Please join us on Sunday morning. We worship together every Sunday at 10 am and you are most welcome to come!
Rogation Sunday May 6th: A service to celebrate creation. Bring along seeds and bedding plants for blessing!
Yard Sale: Saturday June 2nd
A Message from the Vicar:
The news is full of reports these days on climate change and environmental problems. On the whole I think this is a good thing since it highlights vital issues that we all need to care about. Of course, in an effort to make things more ‘newsworthy’ news organizations are prone to highlight the most negative news on these issues. Which runs the risk of causing a form of ‘compassion fatigue’ on environmental subjects. We get tired of hearing ‘bad news’ stories. And if we think we can’t do anything about a problem, our natural human tendency is to try to ignore it. But climate change, pollution, the overuse of non-renewable resources and other similar issues are ones we can’t let ourselves ignore. Not only is this a vital issue for the future of our children and grandchildren but it is a deeply spiritual issue and one that cuts to the heart of our life as people of faith.
One of the things we affirm as people of faith is that this world is God’s. God created it and the great creation story in Genesis assures us that God saw the world as good. So when we treat the world as if it was disposable, unimportant and free to be abused any way we wish, then we are saying something about not only our own selfishness and short-sightedness, but about our relationship with our creator God. It is when we give and receive generosity, care, compassion and love that we are closest to our generous, caring and loving God. And this applies to all of creation – not just the human part of it. By treating both human and non-human creation with respect and care we are bringing ourselves into closer relationship with God. And we are opening ourselves to experience love and abundance in our own turn.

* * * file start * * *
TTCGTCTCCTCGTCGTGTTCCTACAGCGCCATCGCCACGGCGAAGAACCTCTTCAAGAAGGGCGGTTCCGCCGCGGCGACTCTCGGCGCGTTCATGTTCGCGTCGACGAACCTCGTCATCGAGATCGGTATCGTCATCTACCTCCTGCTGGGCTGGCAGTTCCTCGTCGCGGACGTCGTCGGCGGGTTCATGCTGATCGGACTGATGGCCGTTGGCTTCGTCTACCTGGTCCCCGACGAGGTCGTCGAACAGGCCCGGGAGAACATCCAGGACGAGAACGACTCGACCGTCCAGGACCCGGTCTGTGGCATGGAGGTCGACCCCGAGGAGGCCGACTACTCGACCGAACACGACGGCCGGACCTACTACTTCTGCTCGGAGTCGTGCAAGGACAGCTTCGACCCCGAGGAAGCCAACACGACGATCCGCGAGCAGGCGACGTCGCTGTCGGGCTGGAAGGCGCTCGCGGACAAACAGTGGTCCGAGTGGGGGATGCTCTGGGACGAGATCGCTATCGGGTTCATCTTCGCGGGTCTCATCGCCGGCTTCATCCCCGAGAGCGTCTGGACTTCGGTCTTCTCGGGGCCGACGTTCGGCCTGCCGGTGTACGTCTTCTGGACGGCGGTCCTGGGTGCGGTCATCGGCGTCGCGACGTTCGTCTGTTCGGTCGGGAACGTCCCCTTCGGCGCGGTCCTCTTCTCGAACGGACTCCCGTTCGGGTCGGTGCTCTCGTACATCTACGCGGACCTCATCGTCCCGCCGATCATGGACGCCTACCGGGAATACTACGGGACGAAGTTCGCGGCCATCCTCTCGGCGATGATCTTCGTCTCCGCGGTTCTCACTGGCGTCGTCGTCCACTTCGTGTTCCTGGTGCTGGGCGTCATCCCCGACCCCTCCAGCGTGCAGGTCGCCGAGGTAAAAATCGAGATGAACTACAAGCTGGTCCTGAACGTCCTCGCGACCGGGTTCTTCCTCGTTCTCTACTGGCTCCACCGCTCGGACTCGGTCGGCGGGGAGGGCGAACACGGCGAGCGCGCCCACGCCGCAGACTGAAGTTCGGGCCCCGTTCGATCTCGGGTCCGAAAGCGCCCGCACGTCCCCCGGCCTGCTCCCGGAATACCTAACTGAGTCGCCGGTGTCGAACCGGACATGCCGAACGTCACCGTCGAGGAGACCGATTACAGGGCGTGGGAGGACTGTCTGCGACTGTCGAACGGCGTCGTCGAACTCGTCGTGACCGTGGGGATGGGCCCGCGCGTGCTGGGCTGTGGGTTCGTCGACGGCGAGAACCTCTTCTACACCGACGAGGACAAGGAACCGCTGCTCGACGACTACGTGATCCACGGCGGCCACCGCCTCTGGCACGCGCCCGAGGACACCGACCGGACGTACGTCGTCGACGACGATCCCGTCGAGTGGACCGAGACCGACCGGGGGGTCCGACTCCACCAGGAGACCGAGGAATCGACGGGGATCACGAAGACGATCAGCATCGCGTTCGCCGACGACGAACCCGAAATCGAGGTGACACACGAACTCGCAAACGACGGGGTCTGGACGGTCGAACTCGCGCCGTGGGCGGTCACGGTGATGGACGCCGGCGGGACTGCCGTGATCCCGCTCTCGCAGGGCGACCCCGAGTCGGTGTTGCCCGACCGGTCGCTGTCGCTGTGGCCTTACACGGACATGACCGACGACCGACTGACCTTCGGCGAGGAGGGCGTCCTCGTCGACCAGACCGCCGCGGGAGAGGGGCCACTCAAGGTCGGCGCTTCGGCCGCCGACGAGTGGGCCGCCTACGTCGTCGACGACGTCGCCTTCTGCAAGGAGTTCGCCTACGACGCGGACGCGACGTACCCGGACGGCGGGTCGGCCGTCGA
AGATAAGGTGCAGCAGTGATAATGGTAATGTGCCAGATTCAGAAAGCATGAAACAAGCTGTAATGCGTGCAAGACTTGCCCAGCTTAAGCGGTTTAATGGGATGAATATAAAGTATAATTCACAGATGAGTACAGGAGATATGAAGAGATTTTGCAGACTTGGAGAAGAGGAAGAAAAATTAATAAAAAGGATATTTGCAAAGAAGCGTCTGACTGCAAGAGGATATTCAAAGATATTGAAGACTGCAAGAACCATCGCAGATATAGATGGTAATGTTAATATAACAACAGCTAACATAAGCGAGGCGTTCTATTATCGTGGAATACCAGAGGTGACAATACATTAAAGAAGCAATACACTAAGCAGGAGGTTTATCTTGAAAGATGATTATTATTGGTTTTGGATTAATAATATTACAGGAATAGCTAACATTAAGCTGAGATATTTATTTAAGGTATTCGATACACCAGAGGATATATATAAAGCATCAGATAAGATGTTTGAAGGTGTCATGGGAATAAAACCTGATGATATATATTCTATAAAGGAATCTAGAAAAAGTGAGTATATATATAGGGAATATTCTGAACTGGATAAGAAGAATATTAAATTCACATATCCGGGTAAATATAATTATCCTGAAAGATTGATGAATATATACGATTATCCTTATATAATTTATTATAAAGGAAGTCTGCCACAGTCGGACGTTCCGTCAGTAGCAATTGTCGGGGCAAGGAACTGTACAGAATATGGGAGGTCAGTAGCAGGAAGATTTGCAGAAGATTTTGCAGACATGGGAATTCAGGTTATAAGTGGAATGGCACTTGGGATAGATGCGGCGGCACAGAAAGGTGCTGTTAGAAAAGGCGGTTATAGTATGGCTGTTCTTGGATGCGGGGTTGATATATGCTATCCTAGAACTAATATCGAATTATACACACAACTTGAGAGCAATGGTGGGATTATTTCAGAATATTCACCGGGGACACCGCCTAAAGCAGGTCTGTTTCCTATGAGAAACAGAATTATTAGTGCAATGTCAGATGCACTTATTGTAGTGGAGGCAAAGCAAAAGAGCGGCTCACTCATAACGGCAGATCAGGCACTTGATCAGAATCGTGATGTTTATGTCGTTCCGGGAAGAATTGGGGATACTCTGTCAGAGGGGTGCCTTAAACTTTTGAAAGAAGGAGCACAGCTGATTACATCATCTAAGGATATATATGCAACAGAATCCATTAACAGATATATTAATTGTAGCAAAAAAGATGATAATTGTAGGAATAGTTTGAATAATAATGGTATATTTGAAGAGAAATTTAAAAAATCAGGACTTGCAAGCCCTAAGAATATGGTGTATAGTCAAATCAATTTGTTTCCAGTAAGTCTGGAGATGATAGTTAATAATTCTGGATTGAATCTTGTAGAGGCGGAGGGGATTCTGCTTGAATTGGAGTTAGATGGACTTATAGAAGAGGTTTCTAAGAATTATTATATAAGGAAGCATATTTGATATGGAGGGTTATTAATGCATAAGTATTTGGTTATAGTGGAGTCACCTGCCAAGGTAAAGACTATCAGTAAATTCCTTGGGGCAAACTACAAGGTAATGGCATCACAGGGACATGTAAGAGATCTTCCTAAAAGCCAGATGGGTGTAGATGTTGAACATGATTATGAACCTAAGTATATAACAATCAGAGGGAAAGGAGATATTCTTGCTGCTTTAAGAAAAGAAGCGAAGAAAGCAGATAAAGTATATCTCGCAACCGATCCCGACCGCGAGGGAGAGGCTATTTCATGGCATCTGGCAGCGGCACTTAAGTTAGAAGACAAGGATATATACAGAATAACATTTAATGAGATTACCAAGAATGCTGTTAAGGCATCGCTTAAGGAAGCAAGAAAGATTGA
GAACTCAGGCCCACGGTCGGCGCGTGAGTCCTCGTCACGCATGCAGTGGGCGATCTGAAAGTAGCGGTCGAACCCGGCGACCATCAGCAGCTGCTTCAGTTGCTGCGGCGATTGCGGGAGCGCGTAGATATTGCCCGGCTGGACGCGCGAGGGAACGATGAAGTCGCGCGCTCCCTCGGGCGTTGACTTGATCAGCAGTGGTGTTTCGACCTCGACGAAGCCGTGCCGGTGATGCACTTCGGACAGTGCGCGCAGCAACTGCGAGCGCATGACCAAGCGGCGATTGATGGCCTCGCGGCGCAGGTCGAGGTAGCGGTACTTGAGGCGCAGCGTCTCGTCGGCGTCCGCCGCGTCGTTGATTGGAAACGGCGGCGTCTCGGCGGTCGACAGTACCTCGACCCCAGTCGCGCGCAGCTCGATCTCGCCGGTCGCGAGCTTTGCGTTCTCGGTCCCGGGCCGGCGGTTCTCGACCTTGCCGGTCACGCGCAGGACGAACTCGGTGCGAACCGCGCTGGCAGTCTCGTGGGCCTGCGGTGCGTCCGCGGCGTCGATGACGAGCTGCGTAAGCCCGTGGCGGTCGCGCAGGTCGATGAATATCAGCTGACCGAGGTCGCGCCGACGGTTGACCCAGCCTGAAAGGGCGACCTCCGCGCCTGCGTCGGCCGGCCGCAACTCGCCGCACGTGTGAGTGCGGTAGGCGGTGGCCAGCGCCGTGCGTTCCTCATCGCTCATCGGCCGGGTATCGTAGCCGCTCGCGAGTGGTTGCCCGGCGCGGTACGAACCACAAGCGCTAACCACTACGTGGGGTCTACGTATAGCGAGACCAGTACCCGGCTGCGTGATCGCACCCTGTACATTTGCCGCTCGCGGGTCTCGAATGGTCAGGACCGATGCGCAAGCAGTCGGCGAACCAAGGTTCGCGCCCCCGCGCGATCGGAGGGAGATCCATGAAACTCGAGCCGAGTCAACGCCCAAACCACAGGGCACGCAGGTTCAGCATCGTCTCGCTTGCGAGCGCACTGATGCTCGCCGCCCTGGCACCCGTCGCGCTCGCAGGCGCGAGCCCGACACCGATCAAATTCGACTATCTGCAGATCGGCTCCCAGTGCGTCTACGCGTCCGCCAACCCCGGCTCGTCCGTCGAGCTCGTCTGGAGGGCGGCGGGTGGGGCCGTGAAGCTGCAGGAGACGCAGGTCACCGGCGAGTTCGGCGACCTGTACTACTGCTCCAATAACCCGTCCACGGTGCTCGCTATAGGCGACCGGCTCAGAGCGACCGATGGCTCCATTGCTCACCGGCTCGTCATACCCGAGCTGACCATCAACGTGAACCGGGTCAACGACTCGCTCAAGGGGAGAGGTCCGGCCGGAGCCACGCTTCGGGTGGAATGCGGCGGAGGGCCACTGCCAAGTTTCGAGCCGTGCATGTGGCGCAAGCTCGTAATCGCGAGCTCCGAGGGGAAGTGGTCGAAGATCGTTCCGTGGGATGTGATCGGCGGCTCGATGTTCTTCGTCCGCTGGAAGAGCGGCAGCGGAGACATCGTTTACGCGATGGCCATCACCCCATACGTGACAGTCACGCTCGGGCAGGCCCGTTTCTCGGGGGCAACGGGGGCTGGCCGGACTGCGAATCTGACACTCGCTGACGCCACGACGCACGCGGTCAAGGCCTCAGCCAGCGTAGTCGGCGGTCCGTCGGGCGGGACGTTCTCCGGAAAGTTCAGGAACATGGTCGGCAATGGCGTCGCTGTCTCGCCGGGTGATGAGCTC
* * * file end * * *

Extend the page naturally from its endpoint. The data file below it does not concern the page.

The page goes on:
While it may seem like anything we can do as a single individual or family is so small in relation to the size of the problem that it isn’t worthwhile we need to remember that the environmental problems we face are as a result of the cumulative effects of all our decisions. And the solutions will be found in the cumulative effects of all our actions. Yes, we need big business and governments to ‘step up to the plate’ and make the big changes. But we also all need to make the changes in action and attitude in our own lives before we have the moral right to demand those big changes.
We need to become accustomed to thinking of the long term effects of what we do. We need to be willing to do things for ourselves rather than buy everything. Don’t just be a consumer – be a creator too. Care for what you have so it lasts a long time. Take pride in being able to be thrifty. Take the time to hang up your shirt to dry rather than throw it in the dryer. Borrow books from the library or buy them second hand rather than buy new ones. Turn off the dry cycle in your dishwasher and let the dishes air dry. Turn off the lights when you’re not in the room. Take the time this summer to go to the local farmers markets rather than buy imported produce. You’ll have a fun outing and support our local farmers as well as help the environment. Take time this spring to enjoy the beautiful world that God created by spending time in nature. It’s in the million little details of our lives that we care for creation and thereby honour the God who created this world and who loves it deeply.